I am going to cite two examples of how Trans women have likely directly touched your life.  For a moment I am going to presume that you have some kind of electronics in your possession.   A computer, laptop, pad, phone or any other modern device, like your TV, will count in the exercise.  You owe a debt of thanks to a Trans woman for all of those things.  You see, she developed and invented the underlying technology in those devices -- Very Large Scale Integration (VLSI), which allowed complex integrated circuits to be developed.  She literally wrote the book on this technology.  Lynn Conway, who transitioned in the late 1960’s, is a pioneer on par with Edison or Tesla and is largely responsible for the technology we enjoy today as part of our everyday world.  Share that knowledge with somebody you know today. 

Martine Rothblatt
My second example is Martine Rothblatt.  If you use satellite radio in any capacity you can thank Martine for that.  She started Sirius Satellite Radio in 1990 along with a number of other satellite broadcasting companies around that same time.  For many of us that would be enough of a success but not in her case.  In the late 1990’s one of her children was diagnosed with life a threatening pulmonary hypertension disease.  She was told there was no cure.  In response she pivoted and reeducated herself in the life-sciences and started another company to find a cure for her daughter.  Today that company, United Therapeutics, occupies several blocks of downtown Silver Spring Maryland.  And yes, she found the cure.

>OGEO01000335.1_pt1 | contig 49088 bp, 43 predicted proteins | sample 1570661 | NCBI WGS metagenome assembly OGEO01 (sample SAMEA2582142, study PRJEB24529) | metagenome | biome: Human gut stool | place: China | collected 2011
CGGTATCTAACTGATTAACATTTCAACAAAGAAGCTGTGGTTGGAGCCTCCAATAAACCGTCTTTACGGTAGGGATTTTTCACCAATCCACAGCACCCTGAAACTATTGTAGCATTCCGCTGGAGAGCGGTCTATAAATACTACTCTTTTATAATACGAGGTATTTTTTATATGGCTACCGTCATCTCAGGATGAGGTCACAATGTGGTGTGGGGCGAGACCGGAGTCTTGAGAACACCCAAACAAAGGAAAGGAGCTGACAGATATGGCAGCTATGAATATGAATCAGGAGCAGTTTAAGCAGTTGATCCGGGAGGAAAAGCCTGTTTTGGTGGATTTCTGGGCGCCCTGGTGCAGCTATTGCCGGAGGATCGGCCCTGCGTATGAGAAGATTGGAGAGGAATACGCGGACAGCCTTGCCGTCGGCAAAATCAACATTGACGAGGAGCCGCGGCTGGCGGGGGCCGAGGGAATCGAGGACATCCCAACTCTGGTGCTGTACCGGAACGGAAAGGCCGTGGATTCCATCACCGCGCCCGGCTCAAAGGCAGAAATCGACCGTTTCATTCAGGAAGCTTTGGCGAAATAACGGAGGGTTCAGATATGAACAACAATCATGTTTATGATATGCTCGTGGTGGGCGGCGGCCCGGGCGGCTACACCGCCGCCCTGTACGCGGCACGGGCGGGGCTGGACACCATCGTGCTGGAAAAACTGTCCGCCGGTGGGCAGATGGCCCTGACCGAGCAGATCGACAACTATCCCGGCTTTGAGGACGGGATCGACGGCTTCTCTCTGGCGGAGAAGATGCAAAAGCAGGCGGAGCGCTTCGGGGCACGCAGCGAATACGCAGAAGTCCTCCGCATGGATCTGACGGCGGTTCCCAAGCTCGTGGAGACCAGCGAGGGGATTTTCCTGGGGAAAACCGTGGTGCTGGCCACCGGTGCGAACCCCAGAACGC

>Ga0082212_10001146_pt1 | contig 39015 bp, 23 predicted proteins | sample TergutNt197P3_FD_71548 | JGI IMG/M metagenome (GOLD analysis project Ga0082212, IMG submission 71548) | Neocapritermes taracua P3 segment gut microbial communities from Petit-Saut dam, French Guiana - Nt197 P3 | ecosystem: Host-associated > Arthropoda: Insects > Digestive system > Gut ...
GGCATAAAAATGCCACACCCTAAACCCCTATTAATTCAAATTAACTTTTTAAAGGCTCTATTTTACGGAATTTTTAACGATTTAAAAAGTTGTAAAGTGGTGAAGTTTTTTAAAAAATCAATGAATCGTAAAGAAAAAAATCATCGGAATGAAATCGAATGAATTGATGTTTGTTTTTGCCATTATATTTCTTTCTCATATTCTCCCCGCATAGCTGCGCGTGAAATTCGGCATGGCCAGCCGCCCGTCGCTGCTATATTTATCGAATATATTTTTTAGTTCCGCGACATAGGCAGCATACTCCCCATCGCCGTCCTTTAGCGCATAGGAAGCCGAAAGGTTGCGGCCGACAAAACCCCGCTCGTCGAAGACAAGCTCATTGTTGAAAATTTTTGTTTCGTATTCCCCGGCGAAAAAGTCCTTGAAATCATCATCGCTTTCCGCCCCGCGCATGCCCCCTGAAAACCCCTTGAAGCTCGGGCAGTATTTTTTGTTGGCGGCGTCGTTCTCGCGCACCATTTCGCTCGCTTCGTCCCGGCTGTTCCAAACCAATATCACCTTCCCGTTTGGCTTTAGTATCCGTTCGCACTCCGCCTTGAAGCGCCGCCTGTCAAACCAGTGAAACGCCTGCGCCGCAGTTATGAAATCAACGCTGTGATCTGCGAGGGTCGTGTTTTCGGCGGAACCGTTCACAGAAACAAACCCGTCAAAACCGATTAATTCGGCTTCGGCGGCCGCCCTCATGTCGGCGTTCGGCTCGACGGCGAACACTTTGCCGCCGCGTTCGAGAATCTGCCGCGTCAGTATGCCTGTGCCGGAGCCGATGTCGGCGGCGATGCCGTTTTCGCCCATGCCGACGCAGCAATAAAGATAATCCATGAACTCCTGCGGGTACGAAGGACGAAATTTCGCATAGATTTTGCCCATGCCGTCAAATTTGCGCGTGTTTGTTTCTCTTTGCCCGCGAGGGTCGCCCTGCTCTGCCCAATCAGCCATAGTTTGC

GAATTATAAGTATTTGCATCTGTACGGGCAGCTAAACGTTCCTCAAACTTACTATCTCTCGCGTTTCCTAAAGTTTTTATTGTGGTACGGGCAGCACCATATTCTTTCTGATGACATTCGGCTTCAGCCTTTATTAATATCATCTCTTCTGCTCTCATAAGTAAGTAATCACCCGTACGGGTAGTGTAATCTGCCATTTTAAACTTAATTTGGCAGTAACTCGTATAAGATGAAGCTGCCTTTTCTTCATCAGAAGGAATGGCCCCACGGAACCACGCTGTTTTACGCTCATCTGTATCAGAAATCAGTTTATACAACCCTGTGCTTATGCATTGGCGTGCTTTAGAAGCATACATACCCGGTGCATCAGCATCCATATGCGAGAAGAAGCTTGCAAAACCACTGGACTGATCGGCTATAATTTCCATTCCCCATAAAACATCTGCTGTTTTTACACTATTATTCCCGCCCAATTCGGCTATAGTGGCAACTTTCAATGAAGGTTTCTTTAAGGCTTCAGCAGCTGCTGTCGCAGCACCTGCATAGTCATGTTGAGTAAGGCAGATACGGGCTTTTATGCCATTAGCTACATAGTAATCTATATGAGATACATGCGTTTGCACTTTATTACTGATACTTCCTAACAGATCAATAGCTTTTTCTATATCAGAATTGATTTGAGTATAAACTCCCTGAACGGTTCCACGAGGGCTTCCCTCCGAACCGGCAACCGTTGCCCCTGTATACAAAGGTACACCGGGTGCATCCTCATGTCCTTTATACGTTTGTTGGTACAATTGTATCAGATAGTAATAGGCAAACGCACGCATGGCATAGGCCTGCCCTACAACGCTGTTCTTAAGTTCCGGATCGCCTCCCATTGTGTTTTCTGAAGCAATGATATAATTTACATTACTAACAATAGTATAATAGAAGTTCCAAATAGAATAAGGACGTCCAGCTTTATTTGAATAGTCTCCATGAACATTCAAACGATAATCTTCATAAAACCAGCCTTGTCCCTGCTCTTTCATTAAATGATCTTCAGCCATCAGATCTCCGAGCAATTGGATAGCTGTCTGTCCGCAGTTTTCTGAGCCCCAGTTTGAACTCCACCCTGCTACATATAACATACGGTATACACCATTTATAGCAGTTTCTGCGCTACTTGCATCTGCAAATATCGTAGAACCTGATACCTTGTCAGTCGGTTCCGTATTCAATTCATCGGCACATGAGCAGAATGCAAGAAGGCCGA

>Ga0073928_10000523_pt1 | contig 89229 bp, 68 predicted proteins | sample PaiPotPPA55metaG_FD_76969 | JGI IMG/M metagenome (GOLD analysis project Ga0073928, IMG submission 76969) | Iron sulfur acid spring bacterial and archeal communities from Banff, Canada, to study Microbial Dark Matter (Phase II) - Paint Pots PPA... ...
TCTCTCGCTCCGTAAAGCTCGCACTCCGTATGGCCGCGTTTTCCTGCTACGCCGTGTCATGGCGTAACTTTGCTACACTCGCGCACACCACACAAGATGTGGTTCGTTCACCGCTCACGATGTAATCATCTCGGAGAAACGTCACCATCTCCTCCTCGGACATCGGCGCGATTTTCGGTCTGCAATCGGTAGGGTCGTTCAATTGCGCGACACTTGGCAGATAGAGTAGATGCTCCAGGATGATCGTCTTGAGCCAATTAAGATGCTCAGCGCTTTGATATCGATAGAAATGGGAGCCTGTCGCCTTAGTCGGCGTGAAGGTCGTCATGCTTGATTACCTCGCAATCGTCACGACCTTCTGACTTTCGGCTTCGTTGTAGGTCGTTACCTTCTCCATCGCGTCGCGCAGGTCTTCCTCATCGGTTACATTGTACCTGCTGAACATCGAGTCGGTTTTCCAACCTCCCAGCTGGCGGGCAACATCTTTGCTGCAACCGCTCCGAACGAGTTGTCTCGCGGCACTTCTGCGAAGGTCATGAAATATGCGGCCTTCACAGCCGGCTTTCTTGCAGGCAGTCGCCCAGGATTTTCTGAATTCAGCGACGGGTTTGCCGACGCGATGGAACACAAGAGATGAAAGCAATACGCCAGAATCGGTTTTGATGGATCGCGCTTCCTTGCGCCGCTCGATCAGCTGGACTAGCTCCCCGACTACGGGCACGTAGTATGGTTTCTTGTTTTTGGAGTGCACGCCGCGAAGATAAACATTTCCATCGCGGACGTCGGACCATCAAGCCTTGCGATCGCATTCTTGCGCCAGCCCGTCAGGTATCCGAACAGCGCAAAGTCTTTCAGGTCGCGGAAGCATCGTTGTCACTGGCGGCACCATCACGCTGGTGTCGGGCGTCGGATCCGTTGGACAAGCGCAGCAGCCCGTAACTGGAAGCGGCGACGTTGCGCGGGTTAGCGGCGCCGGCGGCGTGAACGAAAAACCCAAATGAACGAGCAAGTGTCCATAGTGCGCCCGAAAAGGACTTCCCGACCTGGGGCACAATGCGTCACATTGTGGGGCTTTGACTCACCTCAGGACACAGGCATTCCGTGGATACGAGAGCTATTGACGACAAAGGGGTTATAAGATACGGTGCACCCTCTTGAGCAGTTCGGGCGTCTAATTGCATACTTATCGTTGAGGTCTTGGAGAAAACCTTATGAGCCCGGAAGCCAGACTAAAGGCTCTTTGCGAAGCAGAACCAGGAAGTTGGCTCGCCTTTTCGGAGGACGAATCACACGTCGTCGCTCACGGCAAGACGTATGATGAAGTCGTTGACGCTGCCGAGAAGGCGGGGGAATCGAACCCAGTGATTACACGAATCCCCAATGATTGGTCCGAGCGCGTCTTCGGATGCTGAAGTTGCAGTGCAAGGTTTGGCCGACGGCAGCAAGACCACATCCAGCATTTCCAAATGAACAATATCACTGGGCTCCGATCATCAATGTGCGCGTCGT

If we are going to seek icons or examples for Trans persons why can we not use examples like these women?  Either story would make for compelling entertainment for the public.  Yes, they are not tawdry or titillating stories that fit a preconceived notion of Trans women put forward by Hollywood.  But unlike Leto’s rendition they are real people, leading real lives and representing our community with excellence.

Friday, February 21, 2014

There Must Be 50 Ways